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Homeracing

Why are post position stats misleading, and how can Impact Values help?

Profile Picture: J. Keeler Johnson

March 30th, 2022

Post position statistics can be among most confusing metrics you’ll find in the sport of horse racing.

At first glance, they seem simple. Let’s saying you’re reviewing stats for a given racetrack, and you discover post 1 wins 15% of the time over a particular distance. Meanwhile, post 10 wins at a 10% rate. Surely post 1 is more favorable than post 10?

Not necessarily. With rare exceptions, post 1 is always occupied, which means the win percentage for post 1 benefits from races with small fields. If only five horses start in a race, post 1 has a 20% statistical chance at producing the winner.

In contrast, post 10 only joins the fray when 10 or more horses are entered. This means random chance never provides post 10 with more than a 10% chance at producing a winner, so its lower average win percentage can be forgiven.

How can we put post position stats to use when they’re prone to being misleading? Brisnet Ultimate Past Performances can help. A wealth of data under the “Track Bias Stats” section explores post position stats in granular detail, providing a more insightful view of post position stats.

Specifically, we’re interested in the “Post Bias” section of Brisnet Ultimate Past Performances, as illustrated below. Stats can be found applying to specific race distances from the current race meet (which may cover months of data) and from the previous week of racing.

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The Post Bias stats are broken into four categories. From left to right, they are:

  • RAIL: Stats pertaining to the 1 (rail) post position.
  • 1-3: Stats pertaining to post positions 1, 2, and 3.
  • 4-7: Stats pertaining to post positions 4, 5, 6, and 7.
  • 8+: Stats pertaining to post positions 8, 9, 10, and beyond.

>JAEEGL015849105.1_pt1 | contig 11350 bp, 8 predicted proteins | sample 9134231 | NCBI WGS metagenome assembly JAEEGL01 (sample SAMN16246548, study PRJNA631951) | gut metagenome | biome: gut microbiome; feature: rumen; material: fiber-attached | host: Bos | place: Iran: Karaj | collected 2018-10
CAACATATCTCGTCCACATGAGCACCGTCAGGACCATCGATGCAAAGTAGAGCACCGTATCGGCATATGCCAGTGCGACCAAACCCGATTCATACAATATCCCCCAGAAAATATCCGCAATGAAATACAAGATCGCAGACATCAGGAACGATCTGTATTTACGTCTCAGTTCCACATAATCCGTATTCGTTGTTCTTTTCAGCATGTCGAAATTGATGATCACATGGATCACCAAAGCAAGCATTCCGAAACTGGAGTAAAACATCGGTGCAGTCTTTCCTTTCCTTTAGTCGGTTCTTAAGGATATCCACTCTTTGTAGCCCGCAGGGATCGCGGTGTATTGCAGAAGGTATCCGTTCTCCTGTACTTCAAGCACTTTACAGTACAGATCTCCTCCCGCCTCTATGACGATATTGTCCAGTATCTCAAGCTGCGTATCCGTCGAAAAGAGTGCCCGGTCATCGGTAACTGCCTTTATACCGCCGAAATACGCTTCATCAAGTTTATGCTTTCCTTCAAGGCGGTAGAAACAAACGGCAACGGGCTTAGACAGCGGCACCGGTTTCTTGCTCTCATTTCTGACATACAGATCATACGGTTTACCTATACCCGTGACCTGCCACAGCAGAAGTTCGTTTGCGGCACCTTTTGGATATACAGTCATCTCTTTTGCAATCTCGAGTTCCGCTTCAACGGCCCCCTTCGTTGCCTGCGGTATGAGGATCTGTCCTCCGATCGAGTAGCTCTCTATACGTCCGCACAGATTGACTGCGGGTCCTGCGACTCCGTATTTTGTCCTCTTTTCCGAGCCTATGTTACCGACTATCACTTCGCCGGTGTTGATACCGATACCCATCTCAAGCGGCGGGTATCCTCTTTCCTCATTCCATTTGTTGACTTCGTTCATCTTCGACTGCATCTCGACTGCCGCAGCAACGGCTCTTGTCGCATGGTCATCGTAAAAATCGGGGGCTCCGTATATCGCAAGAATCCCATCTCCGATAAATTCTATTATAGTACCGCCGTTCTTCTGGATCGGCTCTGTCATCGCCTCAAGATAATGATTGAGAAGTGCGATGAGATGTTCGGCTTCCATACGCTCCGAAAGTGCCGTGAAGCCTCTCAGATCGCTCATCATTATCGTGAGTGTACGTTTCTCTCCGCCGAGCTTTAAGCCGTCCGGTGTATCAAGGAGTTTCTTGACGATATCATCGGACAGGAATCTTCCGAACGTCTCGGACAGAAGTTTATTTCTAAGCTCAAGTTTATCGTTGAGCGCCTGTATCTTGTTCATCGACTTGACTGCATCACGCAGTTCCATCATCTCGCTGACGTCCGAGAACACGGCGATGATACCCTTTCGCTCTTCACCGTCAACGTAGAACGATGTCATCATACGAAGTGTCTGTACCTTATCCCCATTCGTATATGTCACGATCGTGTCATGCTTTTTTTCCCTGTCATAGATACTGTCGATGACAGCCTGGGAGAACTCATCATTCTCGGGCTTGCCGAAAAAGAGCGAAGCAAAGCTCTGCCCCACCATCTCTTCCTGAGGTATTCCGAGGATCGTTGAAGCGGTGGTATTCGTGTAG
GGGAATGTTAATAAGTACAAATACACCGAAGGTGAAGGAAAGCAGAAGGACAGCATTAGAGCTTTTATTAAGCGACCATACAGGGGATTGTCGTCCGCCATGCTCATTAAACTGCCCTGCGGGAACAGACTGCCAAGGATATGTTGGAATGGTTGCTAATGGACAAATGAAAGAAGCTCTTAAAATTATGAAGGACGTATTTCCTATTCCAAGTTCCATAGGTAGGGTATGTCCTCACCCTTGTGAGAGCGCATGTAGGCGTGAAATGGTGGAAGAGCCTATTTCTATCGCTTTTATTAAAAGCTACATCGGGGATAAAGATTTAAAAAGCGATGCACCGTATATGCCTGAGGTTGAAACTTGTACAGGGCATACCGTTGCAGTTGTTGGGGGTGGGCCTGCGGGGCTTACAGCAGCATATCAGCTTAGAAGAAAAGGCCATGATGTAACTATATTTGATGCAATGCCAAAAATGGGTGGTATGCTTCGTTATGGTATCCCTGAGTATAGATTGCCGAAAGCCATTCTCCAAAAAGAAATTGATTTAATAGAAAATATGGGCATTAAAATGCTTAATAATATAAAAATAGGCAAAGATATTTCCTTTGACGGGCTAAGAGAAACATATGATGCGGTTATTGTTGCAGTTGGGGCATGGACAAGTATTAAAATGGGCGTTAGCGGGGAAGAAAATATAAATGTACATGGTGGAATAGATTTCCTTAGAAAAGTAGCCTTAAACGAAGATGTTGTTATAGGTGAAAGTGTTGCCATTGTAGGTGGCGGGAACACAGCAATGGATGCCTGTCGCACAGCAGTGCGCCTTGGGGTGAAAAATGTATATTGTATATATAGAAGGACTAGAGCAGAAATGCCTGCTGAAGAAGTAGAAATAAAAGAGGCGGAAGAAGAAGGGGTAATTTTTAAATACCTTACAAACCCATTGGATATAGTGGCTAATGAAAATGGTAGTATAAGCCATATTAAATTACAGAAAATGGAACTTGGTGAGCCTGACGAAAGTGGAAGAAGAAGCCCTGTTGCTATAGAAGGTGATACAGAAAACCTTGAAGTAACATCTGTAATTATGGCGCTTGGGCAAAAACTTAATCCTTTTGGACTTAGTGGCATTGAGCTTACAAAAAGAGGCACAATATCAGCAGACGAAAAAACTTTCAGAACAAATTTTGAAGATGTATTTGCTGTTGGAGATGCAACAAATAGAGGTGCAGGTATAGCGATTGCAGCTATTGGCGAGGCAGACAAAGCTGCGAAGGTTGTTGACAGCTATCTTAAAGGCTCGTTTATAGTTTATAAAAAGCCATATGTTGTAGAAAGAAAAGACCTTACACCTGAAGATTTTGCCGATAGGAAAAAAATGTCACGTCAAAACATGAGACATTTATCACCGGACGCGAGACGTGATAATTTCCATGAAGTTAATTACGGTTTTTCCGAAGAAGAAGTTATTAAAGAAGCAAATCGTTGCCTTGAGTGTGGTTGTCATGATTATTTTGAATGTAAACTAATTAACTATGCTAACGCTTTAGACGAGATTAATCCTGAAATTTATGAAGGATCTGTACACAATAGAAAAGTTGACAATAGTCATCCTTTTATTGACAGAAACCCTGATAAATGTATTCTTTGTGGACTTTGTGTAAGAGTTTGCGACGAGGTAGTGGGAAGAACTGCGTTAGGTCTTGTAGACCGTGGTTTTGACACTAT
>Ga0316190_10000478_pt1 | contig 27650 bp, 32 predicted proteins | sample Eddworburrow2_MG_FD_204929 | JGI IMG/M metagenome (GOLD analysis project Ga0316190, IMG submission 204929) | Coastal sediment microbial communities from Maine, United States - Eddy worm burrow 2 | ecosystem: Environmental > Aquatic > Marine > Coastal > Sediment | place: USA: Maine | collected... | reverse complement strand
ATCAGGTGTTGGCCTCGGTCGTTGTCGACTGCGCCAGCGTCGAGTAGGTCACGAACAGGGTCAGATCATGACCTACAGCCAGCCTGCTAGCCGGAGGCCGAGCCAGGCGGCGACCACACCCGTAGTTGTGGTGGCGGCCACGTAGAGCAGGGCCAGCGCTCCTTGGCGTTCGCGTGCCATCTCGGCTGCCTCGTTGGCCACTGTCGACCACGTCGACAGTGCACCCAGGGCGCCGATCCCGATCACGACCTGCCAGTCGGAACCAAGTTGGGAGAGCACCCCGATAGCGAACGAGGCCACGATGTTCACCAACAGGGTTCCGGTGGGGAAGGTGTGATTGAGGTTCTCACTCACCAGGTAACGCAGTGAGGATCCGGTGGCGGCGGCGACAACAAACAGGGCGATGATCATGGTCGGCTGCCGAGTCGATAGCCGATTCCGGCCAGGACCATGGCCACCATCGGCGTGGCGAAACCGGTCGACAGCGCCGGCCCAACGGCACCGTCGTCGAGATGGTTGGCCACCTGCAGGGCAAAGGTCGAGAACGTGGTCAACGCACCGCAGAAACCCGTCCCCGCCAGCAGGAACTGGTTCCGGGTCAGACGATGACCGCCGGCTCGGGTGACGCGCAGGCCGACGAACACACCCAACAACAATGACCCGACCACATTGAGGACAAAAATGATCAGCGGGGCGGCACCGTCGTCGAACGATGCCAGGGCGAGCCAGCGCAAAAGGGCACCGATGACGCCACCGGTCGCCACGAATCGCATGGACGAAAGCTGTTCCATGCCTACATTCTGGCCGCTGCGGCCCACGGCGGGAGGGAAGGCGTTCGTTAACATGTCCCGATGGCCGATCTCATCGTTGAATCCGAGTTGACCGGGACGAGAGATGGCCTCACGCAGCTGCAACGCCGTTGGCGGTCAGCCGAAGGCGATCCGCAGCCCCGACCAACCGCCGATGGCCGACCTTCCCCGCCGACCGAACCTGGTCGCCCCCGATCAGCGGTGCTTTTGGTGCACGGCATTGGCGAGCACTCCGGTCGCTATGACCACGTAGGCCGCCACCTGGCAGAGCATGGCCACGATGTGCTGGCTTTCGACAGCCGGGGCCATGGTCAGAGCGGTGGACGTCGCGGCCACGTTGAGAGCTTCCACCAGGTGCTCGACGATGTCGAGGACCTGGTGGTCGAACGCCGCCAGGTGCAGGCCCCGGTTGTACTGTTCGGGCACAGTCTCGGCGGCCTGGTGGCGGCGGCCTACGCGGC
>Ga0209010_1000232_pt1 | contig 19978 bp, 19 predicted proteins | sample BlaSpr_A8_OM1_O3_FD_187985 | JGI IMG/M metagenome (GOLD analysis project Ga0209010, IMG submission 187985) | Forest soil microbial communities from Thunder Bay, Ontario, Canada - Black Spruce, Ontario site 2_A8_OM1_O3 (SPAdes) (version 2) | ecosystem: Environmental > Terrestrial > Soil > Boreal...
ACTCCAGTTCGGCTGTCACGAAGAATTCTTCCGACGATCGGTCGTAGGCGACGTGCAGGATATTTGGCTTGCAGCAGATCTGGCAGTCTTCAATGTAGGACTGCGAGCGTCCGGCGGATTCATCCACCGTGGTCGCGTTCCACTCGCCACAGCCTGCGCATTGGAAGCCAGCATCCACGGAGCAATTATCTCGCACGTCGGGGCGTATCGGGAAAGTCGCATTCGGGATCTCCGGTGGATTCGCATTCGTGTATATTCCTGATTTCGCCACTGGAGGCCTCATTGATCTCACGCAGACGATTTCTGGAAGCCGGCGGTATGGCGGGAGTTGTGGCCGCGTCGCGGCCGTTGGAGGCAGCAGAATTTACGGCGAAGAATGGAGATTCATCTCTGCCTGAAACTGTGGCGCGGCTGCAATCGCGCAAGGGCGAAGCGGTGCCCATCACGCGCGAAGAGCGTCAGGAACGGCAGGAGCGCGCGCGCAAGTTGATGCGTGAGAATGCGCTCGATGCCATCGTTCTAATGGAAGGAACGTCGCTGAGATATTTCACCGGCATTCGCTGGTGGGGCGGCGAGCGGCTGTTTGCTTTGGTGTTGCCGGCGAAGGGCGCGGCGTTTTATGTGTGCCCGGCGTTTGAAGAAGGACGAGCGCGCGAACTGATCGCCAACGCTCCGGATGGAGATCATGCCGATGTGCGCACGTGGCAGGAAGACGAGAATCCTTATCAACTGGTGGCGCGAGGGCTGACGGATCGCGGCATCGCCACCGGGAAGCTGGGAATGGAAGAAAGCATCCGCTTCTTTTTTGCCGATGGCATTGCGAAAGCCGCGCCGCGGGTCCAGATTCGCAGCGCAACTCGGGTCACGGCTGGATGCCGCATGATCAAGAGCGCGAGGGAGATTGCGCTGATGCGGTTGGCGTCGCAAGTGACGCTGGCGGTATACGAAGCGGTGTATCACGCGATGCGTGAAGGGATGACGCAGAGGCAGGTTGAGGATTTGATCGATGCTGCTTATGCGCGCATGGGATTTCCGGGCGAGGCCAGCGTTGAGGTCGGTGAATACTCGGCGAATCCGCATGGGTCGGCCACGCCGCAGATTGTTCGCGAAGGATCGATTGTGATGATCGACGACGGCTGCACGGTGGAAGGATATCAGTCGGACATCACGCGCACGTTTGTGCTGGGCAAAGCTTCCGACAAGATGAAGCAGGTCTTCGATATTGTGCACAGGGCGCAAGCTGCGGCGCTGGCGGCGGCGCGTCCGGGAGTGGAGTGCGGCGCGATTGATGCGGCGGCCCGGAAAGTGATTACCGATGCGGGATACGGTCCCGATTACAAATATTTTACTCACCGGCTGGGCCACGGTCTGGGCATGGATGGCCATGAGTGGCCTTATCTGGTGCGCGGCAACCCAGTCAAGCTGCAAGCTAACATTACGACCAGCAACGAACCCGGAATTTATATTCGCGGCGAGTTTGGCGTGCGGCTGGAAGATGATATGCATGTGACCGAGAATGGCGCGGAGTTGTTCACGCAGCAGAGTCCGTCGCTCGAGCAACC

Underneath the categories, you’ll find two rows of stats. They are:

  • Impact Values: A number indicating how each category performs relative to expectations. A value of 1.00 is average, with numbers above 1.00 reflecting better than average performance and numbers below 1.00 reflecting worse than average performance. If pure math suggests the rail post should win 20% of races, but it’s only producing 10% winners, the Impact Value will be 0.50, or 50% lower than the 1.00 average.
  • Avg Win %: Indicates the average win percentage for the post(s) in each category. If the 1-3 category boasts a win percentage of 20%, then the combined average win percentage of post 1, post 2, and post 3 is 20%.

The average win percentage stats can be useful, but the impact value stats are more valuable. Since they compare the actual performance of each post position category with the expected results for the category, they recognize how post 10 is expected to produce a lower win percentage than post 1 and avoid unfairly penalizing post 10.

The next time you’re handicapping a race and grow curious about post position statistics, be sure to give the data in Brisnet Ultimate Past Performances a close examination. The impact values can make all the difference in finding positive angles.

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